As an accessible reference for constructive functional analysis I recommend E. Schechter’s *Handbook of analysis and its foundations.* Academic Press, Inc., San Diego, CA, 1997. xxii+883 pp. ISBN: 0-12-622760-8. Don’t be scared off by the somewhat uncharitable review on MathSciNet. Here’s Schechter’s homepage where you’ll find lots of material on constructivism and the axiom of choice.

In the paper by M. Väth, *The dual space of $L^{\infty}$ is $L^{1}$*, Indagationes Mathematicae

Volume 9, Issue 4, (1998), Pages 619-625, MR1691998 you’ll find the justification of the second paragraph.

In Pincus, David, *The strength of the Hahn-Banach theorem.* Victoria Symposium on Nonstandard Analysis (Univ. Victoria, Victoria, B.C., 1972), pp. 203–248. Lecture Notes in Math., Vol. **369**, Springer, Berlin, 1974. MR476512, you’ll find a very detailed analysis of Hahn-Banach and its siblings. In particular it is established there that one can prove the first sentence of the second paragraph of this answer without resorting to Solovay’s model and, even better, avoiding large cardinal assumptions (that are used for Solovay’s model).

To answer your last question, yes you certainly don’t need the full-blown axiom of choice for constructing such a linear functional, but you definitely need more than countable dependent choice and I seem to recall that the precise requirement you need is the Boolean prime ideal theorem, but I may be wrong. I’m sure that one of the competent set-theorists that are here occasionally can provide you with more information.

**Edit:** Here are two related MO-threads (thanks, Jonas):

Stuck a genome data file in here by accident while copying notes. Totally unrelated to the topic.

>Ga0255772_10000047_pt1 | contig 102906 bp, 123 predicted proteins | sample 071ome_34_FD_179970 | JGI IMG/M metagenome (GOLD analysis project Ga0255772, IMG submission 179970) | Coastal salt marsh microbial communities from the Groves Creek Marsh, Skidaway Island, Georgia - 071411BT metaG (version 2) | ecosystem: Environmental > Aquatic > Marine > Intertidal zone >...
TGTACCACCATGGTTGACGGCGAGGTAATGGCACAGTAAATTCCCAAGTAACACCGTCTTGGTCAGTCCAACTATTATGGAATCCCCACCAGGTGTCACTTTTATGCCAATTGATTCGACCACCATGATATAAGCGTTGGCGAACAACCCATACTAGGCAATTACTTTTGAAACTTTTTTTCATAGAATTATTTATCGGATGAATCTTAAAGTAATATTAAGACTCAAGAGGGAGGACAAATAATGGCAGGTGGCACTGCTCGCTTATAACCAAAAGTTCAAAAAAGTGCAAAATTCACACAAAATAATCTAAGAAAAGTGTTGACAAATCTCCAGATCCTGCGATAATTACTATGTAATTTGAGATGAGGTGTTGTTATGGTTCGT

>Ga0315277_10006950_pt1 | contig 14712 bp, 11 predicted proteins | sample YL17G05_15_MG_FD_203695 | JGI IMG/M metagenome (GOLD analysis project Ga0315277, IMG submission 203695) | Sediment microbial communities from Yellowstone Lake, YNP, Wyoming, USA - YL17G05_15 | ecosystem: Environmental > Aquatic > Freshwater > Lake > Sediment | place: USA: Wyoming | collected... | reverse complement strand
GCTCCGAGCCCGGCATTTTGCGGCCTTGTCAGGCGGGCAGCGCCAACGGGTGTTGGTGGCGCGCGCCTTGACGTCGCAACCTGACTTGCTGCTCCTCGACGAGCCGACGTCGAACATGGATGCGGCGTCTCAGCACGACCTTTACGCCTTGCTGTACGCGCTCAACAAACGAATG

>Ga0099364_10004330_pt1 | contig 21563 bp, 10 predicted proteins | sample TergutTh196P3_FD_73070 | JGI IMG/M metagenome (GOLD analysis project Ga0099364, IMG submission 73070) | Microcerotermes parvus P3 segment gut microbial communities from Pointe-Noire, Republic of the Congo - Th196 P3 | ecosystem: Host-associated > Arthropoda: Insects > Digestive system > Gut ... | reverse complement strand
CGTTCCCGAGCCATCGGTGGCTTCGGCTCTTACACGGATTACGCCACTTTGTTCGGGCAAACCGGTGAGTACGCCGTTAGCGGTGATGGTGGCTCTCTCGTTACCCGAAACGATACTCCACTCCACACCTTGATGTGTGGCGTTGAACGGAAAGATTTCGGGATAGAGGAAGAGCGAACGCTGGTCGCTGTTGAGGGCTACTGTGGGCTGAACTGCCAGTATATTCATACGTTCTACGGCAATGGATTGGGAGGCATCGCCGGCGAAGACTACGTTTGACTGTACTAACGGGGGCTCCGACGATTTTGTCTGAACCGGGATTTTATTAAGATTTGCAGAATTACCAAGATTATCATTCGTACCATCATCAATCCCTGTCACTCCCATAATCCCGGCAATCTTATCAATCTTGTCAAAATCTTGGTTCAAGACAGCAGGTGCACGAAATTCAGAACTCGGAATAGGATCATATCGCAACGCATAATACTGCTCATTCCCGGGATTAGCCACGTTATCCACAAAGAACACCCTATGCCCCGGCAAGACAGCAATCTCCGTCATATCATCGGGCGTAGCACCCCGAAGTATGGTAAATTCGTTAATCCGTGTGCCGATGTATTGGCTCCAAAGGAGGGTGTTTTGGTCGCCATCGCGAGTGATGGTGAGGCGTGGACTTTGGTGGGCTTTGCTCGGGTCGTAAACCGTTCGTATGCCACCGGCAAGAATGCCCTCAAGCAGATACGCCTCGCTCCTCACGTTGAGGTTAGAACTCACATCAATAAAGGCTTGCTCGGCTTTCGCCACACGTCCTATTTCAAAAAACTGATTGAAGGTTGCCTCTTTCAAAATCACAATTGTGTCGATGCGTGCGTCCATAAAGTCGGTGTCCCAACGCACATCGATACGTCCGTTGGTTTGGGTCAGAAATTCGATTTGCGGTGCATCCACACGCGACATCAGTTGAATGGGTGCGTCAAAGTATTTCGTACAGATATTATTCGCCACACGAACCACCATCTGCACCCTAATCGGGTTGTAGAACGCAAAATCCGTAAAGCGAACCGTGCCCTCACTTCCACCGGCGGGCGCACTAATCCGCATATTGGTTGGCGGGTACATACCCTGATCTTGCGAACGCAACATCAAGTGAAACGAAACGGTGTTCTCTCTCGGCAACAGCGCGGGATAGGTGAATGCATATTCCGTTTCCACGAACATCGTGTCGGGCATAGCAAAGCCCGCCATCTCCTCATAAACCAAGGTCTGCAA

- Explicit element of $(\ell^{\infty})^\ast – \ell^1$?
- What’s an example of a space that needs the Hahn-Banach Theorem?

**Added:**

Since you seem to be as interested in the *existence* of such a functional, you may want to visit Terence Tao’s blog entry on *Ultrafilters, nonstandard analysis, and epsilon management*.

My favorite proof proceeds as follows:

Let $U$ be the subspace of $\ell^{\infty}$ consisting of sequences of the form $Tx – x$, where $T: \ell^{\infty} \to \ell^{\infty}$ is the shift operator $T(x_n) = (x_{n+1})$. Now prove:

- The constant function $1$ has distance $1$ from $U$.
- Prove that the sequences converging to zero are contained in the closure of $U$.
- By Hahn-Banach there exists a linear functional $l: \ell^{\infty} \to \mathbb{R}$ such that $l(u) = 0$ for all $u \in U$ and $l(1) = 1$.
- Prove that this implies that $l \geq 0$ and $l(Tx) = l(x)$ for all $x$ and $l(c) = \lim{c}$ for every convergent sequence $c$.

A second proof is to take $U$ be the subspace of sequences for which the Cesàro limit exists and to define $\tilde{l}: U \to \mathbb{R}$ by $l(x) = \operatorname{c{-}lim}{x}$. Now notice that $\tilde{l}{x} \leq \limsup{x_n}$ and apply Hahn-Banach to $\tilde{l}$ and the sublinear functional $\limsup$.